F1 Fanatic - Off-topic
This thread is not specifically related to F1, but inspired by it.
I’m a bit of a science nerd and i’m wanting to learn more about plenty of things, but specifically aerodynamics, thermodynamics and quantum mechanics. Thing is, I don’t know where to start! Can anyone recommend any good books out here I can get my teeth into?
I have no desire to form a career, I just like learning.
There are plenty of people on here who seem to know alot about what they’re talking about so thought this would be a good place to ask.
I have a grasp of the basics, or at least I like to think I do…SOME of it is still fresh from my AS level failure in Physics ;)
Andrew, as an occasional geek, I would love to help you out, but I’m afraid that my base of geeky knowledge is far less specialised than what you’re looking for. However, I did want to share a few geekily-pleasurable book titles, and I figured that your post deserved a bump up.
So I’m a bit of a wannabe science geek I think, though I’m far more of the general knowledge variety. Some of my favourite science-y books have been: “A Short History of Time” by Stephen Hawking; “A Short History of Nearly Everything” by Bill Bryson (brilliant history of science with a great sense of humour); “Journey Through Genius”, a fantastic history of mathematics that taught me that my brain was not math-deficient after all, by William Dunham; and right now I’m reading “Guns, Germs and Steel” by Jarred Diamond, which is a very well written attempt to show that essentially environmental causes are what gave European societies their technological advantages over the rest of the world. And if you’re looking for a novel to get your geek on with, if you haven’t yet, you have to get into the Baroque Cycle by Neal Stephenson, which is basically about the emergence of modern science and economy in the 17-18th centuries, but wrapped up in a pirate and spy adventure running through 8 novels – personally I couldn’t put it down.
Anyhoo, just wanted to share some of my own geek. Here’s hoping someone better-informed can lead you to the stuff you’re looking for.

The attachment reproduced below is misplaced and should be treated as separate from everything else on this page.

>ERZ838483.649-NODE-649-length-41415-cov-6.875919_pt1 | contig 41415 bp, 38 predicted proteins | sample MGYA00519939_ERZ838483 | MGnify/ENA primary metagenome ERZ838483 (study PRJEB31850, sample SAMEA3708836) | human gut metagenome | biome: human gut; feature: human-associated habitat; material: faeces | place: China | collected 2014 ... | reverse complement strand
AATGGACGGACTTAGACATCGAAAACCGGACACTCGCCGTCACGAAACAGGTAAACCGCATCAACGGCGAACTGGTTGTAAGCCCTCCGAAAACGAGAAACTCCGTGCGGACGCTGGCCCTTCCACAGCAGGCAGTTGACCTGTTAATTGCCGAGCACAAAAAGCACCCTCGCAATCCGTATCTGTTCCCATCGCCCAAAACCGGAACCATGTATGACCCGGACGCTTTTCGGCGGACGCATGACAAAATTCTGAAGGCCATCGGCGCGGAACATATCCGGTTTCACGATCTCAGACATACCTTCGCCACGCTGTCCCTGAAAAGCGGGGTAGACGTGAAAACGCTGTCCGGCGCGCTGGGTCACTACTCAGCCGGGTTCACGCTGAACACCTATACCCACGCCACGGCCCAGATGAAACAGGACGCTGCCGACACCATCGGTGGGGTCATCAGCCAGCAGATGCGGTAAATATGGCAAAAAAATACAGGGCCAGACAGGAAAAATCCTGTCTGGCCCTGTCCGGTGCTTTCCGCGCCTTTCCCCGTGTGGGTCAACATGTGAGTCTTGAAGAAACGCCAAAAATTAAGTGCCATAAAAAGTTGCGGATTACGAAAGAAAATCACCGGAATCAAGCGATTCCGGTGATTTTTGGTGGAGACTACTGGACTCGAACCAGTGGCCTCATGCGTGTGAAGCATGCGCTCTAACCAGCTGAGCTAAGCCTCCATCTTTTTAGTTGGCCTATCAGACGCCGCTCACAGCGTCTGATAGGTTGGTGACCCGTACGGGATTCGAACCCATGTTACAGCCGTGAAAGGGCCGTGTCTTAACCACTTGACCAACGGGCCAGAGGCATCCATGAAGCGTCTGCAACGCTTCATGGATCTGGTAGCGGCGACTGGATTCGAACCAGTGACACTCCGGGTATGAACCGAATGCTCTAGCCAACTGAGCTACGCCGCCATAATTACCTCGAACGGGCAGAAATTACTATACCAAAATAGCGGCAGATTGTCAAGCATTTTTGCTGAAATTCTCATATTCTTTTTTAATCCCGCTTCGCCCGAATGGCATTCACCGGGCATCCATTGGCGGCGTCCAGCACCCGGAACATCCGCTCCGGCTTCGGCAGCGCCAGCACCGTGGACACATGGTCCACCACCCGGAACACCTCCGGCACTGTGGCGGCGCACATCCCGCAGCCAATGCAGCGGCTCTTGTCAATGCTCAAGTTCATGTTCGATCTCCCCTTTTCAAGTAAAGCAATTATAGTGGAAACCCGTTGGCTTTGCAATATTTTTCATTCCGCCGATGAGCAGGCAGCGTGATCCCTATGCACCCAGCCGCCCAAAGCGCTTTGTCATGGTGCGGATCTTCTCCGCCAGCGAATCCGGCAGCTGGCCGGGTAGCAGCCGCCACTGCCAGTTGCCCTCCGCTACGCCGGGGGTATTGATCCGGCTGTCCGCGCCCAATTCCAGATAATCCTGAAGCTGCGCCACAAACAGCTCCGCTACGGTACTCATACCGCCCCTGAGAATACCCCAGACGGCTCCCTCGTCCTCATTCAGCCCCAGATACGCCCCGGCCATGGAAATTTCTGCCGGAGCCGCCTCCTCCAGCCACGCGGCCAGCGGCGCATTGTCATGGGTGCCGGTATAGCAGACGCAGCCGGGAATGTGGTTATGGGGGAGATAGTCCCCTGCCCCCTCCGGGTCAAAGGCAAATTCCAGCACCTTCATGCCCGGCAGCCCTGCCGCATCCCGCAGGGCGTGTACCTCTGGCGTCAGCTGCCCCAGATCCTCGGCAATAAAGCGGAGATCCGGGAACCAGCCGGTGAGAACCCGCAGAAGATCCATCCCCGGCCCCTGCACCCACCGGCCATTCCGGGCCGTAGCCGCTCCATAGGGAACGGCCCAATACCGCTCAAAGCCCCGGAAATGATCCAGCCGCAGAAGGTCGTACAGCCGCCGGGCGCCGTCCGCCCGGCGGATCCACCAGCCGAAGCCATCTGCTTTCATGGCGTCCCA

I can certainly Bill Byson’s A Short History of Nearly Everything, too, it’s an excellent book (albeit the back third of the book is acknowledgements)
You can’t ignore having a bit of a read through relevant Wikipedia articles either. I believe the articles regarding the things you want to learn about are accurate enough, and if you don’t understand any of it, you can always click a link to one of the words in the sentence to elaborate on that.
I found that the best introduction to quantum physics was Brian Green’s Elegant Universe, though most of it is about string theory so it might not be ideal. There’s always In Search Of Schrodinger’s Cat.
Thanks folks :D I shall definitely check these books out on Amazon/eBay.
I should get Stephen Hawking’s book again, I did have it but lost it!
Wikipedia is good but i’m trying to ‘discipline’ myself. I find stuff sticks more if I can relate to it better, i.e taking a proper step towards learning, reading a book designed to teach you, not just tell you. That said, Wikipedia is a fantastic tool.
I’ll second A Short History of Nearly Everything, great book for a general history of science.
I read The Trouble With Physics by Lee Smolin recently, it was pretty heavy duty stuff but offers some interesting insights into the world of science (a lot of it is complaining about egos).
If you fancy a fun read, check out The Never-Ending Days Of Being Dead and other books of the same ilk by the same author, speculative physics at its best.
spotted an F1 mag today,whs, never seen it before, specificly dealing with the tech side, looked a bit complicated, put it back
sorry cant rem title, had a white cover thou
There are a couple of F1 specific books out there I wouldn’t mind. The Science of Formula 1 Design, from what I can tell sounds good. I wonder if F1F has a review…
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